Meaning of Some Bunong Pattern Designs

Each pattern stands for:

  1. Archery, bow and arrow stand for hunting for Bunong people
  2. kitchen stands for place for cooking
  3. python, Wasp, snake and tiger nose stand for dangerous animals
  4. Gaud, cucumber sead, pumpkin, rice seed stand for planting
  5. River bank, waterfall, mountain and wild animal stand for landscape of living place of Bunong people.
  6. Rabbit stands for intelligent person.

Pattern designs of seed and mountain

Pattern design of archery fire, mortar and road

 

Click here to see our posters of Traditional Bunong Weaving and Patterns

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Bunong Fabric Pattern Designs

With the Bunong fabric weaving, they also have their own pattern and they represent different symbols and meaning. Those patterns are:

  1. Kitchen
  2. Archery fire
  3. Bow
  4. Gaud fruit
  5. Human
  6. Tiger nose
  7. Python
  8. Cucumber seed
  9. Dove
  10. Arrow
  11. Bunong bamboo basket
  12. Snake
  13. Mountain
  14. Spider net
  15. Caterpillar
  16. River
  17. People carry each other hands and walk
  18. Car road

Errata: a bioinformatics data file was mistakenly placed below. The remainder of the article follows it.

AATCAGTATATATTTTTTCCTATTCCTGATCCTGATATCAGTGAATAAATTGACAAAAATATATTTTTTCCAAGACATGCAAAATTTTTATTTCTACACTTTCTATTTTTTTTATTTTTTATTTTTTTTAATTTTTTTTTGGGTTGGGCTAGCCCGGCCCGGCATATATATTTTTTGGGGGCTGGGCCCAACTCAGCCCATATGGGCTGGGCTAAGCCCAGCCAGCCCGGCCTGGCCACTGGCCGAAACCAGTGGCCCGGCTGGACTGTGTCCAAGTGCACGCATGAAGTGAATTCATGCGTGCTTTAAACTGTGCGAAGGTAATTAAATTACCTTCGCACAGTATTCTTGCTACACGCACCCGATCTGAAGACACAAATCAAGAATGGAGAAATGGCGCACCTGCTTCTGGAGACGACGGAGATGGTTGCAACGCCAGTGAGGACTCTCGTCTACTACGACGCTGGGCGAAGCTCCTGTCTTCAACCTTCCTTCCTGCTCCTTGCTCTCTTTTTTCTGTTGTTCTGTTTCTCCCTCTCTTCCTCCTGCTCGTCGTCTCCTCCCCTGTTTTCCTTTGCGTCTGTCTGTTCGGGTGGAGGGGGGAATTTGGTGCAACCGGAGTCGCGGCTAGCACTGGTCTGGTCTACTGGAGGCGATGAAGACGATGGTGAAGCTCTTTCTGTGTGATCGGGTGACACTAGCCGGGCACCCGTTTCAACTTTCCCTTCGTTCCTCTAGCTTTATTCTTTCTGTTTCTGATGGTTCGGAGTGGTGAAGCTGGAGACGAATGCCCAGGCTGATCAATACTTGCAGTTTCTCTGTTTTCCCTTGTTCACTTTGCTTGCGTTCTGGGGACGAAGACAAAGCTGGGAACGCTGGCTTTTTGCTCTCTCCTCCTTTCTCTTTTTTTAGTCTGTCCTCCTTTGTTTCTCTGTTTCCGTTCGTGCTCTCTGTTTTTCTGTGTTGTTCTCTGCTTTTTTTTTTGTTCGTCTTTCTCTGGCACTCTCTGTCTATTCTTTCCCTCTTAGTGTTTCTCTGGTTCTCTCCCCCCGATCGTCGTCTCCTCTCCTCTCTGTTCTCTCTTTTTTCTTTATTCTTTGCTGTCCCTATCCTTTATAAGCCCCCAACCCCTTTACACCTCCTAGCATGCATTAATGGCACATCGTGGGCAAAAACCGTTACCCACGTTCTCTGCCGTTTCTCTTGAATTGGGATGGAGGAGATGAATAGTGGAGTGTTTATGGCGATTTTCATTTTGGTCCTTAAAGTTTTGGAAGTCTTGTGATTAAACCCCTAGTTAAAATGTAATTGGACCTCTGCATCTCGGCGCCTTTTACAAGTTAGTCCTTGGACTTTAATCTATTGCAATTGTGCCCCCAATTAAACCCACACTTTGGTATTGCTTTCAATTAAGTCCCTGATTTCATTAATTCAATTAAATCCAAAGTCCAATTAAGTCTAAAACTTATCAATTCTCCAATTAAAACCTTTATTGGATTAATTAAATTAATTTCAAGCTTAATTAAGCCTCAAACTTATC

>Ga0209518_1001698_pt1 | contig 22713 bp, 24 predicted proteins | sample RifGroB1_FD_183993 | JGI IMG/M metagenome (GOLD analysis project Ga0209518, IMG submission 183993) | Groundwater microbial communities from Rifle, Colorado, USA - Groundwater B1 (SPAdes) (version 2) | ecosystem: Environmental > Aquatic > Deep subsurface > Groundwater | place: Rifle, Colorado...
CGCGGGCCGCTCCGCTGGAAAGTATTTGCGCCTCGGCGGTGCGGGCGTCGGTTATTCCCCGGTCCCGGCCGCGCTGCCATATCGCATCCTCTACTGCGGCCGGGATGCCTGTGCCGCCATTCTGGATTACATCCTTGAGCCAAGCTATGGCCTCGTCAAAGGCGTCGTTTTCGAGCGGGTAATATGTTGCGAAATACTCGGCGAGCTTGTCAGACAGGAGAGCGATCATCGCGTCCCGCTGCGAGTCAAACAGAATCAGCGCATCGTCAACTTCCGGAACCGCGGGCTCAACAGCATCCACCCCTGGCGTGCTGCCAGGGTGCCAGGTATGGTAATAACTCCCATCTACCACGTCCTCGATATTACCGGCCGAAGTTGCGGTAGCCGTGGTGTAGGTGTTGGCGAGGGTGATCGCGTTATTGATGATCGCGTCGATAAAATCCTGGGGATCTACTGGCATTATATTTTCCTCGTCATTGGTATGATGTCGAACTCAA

19. Caterpillar’s eyes
  20. Hook
  21. Water beetle
  22. Wasp
  23. Dengue Mosquito
  24. Tiger canine
  25. Tree
  26. Waterfall
  27. Wild animal
  28. River bank
  29. Jewel Beetles
  30. Mortar
  31. Pumpkin
  32. Rice seed
  33. Rabbit

Click here to see our posters of Traditional Bunong Weaving and Patterns

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Bunong Blanket

A blanket (in Bunong called Yoss Kaong) is normally a mix of black, red and white colors and its patterns are trees, mountains, humans, river banks and houses. Most parts of a blanket are pattern. There are two sizes of blankedts, they are 250x300cm and 250x400cm. To weave a Silk Sarong, Bunong people need to spend 180 days. Continue reading

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Bunong Small Silk Sarong (it is called Yoss Chi in Bunong language)

 

The Silk Sarong (in Bunong called Yoss Chi) is normally a mix of black and red colors and its patterns are humans, trees, mountains, buffalos, cows and pythons. There are three sizes of the Silk Sarong, they are 50x200cm, 60x200cm, 70x200cm. To weave a Silk Sarong, it takes the Bunong people 90 days. But, Continue reading

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